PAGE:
turnover with the potential for further declines. Coupled with disruptions to prelicensure nursing education and comparable

declines among nursing support staff, this report calls for significant policy interventions to foster a more resilient and safe

U.S. nursing workforce moving forward.

Keywords: Workforce, burnout, stress, pandemic, COVID‑19, nursing shortage

For decades, scholars have warned of looming nursing short-
ages across the United States, citing an aging workforce and
long-standing issues of burnout and stress stemming from

high patient-to-nurse ratios, low pay, and concerns regarding work-
place safety. The surge in patient volume and acuity driven by the
COVID-19 pandemic compounded many of these pre-existing
issues. Simultaneously, prelicensure nursing education programs
were forced to rapidly re-invent themselves in response to clini-
cal site disruptions, potentially affecting the supply and clinical
preparedness of new nurse graduates. This combination of factors
has led to unprecedented levels of burnout among newly licensed
and tenured nurses alike. We used a subset of data from the 2022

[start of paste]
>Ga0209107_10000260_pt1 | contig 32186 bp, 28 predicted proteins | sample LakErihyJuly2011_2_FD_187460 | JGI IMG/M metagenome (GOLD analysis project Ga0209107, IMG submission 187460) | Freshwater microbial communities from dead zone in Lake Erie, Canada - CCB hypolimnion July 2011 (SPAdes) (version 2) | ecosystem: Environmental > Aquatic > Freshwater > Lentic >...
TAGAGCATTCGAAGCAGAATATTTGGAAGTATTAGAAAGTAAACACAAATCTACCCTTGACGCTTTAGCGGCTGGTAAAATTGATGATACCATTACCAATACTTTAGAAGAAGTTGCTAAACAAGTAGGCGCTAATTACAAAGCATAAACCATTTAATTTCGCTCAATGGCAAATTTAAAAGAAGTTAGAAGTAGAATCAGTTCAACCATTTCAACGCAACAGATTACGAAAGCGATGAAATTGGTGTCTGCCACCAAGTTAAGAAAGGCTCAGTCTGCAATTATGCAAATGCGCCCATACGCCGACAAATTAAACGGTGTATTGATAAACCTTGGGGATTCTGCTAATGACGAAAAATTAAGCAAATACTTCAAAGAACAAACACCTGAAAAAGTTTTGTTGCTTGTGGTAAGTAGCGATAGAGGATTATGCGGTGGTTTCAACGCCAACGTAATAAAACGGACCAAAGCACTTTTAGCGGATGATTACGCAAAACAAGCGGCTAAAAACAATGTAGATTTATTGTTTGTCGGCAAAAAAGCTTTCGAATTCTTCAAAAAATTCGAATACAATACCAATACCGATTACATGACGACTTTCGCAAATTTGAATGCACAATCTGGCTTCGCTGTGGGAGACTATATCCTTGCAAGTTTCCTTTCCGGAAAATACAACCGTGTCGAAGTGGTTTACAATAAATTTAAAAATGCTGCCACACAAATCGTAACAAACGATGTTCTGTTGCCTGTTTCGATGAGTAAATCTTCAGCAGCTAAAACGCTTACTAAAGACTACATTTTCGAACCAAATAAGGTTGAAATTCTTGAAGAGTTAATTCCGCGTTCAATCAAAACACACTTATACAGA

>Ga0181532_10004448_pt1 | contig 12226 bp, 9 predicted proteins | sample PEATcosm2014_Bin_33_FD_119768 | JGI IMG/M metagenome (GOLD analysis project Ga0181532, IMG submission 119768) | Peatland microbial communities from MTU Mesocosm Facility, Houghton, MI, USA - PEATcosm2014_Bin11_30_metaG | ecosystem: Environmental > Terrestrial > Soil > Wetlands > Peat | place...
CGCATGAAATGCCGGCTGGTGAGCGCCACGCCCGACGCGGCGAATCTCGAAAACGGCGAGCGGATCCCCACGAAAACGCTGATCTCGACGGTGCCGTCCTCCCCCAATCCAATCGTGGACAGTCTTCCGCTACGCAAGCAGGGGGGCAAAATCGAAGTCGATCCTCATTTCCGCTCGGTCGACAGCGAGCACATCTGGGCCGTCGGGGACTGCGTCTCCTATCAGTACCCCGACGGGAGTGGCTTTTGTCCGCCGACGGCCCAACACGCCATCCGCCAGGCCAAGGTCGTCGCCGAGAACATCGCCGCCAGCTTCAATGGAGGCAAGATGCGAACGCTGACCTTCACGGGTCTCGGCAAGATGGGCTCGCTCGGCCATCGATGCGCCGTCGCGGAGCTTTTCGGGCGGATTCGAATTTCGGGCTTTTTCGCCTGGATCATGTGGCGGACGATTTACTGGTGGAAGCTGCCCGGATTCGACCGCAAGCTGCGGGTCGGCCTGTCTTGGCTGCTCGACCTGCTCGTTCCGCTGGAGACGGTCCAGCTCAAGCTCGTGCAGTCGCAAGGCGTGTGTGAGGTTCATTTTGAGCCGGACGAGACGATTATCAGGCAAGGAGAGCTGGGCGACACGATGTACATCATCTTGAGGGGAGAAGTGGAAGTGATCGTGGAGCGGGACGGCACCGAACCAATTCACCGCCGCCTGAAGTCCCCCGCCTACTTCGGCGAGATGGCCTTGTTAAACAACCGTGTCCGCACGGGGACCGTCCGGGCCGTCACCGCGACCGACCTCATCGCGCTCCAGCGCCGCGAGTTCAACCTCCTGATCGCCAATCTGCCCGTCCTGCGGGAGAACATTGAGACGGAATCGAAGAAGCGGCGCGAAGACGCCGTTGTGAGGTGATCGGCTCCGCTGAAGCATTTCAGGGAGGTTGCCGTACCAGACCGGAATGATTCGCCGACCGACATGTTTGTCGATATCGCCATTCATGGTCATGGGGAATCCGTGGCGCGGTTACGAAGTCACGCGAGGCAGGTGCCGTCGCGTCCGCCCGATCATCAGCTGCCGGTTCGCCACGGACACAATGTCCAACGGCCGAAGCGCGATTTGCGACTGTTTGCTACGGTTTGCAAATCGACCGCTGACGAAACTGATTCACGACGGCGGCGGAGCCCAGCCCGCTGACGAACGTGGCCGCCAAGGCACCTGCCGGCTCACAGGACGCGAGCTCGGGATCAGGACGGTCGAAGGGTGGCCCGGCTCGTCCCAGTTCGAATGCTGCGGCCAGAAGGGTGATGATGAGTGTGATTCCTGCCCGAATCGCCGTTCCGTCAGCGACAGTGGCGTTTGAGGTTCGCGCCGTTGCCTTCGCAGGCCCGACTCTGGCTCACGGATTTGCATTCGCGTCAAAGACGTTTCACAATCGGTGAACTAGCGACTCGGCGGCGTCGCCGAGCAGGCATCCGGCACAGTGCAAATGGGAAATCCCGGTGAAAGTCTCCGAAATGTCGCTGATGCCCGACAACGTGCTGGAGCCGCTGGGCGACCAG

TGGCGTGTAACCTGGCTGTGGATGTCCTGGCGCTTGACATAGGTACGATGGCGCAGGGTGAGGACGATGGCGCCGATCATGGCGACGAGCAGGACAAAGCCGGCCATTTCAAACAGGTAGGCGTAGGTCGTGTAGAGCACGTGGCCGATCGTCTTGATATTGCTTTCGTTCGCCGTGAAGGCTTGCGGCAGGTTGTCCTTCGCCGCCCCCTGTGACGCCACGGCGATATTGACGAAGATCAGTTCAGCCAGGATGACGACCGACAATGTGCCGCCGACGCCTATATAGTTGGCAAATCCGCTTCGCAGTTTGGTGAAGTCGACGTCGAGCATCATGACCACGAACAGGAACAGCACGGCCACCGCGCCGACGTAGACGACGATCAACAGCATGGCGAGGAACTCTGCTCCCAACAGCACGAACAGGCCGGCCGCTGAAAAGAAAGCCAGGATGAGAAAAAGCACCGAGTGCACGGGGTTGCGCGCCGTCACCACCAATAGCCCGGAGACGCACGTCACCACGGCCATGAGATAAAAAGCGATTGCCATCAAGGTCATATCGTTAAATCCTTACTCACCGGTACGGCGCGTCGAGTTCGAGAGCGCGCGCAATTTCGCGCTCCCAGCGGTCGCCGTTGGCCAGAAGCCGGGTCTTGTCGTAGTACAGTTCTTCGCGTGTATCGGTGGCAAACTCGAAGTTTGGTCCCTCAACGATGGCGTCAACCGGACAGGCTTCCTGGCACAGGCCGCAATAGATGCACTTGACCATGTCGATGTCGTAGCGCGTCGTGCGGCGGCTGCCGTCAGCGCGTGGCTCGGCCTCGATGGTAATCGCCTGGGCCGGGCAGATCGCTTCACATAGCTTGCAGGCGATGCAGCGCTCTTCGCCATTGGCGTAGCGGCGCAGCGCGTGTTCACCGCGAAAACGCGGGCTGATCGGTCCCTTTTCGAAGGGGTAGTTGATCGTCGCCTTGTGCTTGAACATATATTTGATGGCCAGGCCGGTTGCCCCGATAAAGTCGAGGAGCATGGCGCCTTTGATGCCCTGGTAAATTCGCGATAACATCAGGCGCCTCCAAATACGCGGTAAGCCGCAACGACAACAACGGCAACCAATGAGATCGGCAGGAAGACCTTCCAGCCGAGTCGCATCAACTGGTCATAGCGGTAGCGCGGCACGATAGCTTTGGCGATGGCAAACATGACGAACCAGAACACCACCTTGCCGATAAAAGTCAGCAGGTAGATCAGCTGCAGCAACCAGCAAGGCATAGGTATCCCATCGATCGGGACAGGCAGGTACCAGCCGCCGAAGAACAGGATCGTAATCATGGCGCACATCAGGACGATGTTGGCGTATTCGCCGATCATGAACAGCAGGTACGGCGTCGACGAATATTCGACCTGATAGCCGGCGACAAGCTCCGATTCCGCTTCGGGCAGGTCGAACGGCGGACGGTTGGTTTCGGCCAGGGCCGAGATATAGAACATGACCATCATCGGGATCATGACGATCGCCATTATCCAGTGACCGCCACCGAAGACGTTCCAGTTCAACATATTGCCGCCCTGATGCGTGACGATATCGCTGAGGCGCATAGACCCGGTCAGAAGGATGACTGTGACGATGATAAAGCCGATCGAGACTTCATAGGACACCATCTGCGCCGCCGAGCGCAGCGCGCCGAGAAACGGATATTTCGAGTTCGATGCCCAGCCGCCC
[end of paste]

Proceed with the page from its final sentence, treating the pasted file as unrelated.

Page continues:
National Nursing Workforce Survey to identify potential indi-
cators of stress and burnout among the current nursing work-
force to better target resources, tailor solutions, and inform policy
decision-making.

Background
The overall number of registered nurses (RNs) in the United
States has steadily risen over the past decade (NCSBN, 2023; U.S.
Bureau of Labor Statistics, 2022), but the number of employed
RNs per capita in each state varies widely (U.S. Bureau of Labor
Statistics, 2022; United States Census Bureau, 2022). Even within
single jurisdictions, regional differences exist (Scheidt et al., 2021;
NCSBN Environmental Scan, 2023). Long-standing concerns over
nursing shortages existed prior to the pandemic (Buerhaus et al.,
2007; Snavely, 2016; Marć et al., 2019), but COVID-19 appears
to have accelerated this trend and exacerbated many pre-existing
workforce issues (Haas et al., 2020), such as nurses’ experiences of
burnout and stress (Aiken et al., 2002; McHugh et al., 2011; Aiken
et al., 2018). Emerging evidence suggests that between 22%–32%
of the nursing workforce is actively considering retiring, leaving
the profession, or leaving their current position in the near future
(Smiley et al., 2021; Berlin, Lapointe, Murphy, & Wexler, 2022;
Nurse.com, 2022; Smiley et al., 2023). Within specific subsets of
the profession, such as critical care, the picture is even bleaker, with

www.journalofnursingregulation.com 5Volume 14/Issue 1 April 2023

an estimated 67% of nurses indicating that they plan to leave their
current position in the next 3 years (Ulrich et al., 2022).

Although the COVID-19 pandemic has exacerbated many
of these trends, it is often not the root cause of the problem, nor are
the issues isolated to the United States. The main drivers of nurses’
intent to leave are frequently identified as more durable issues or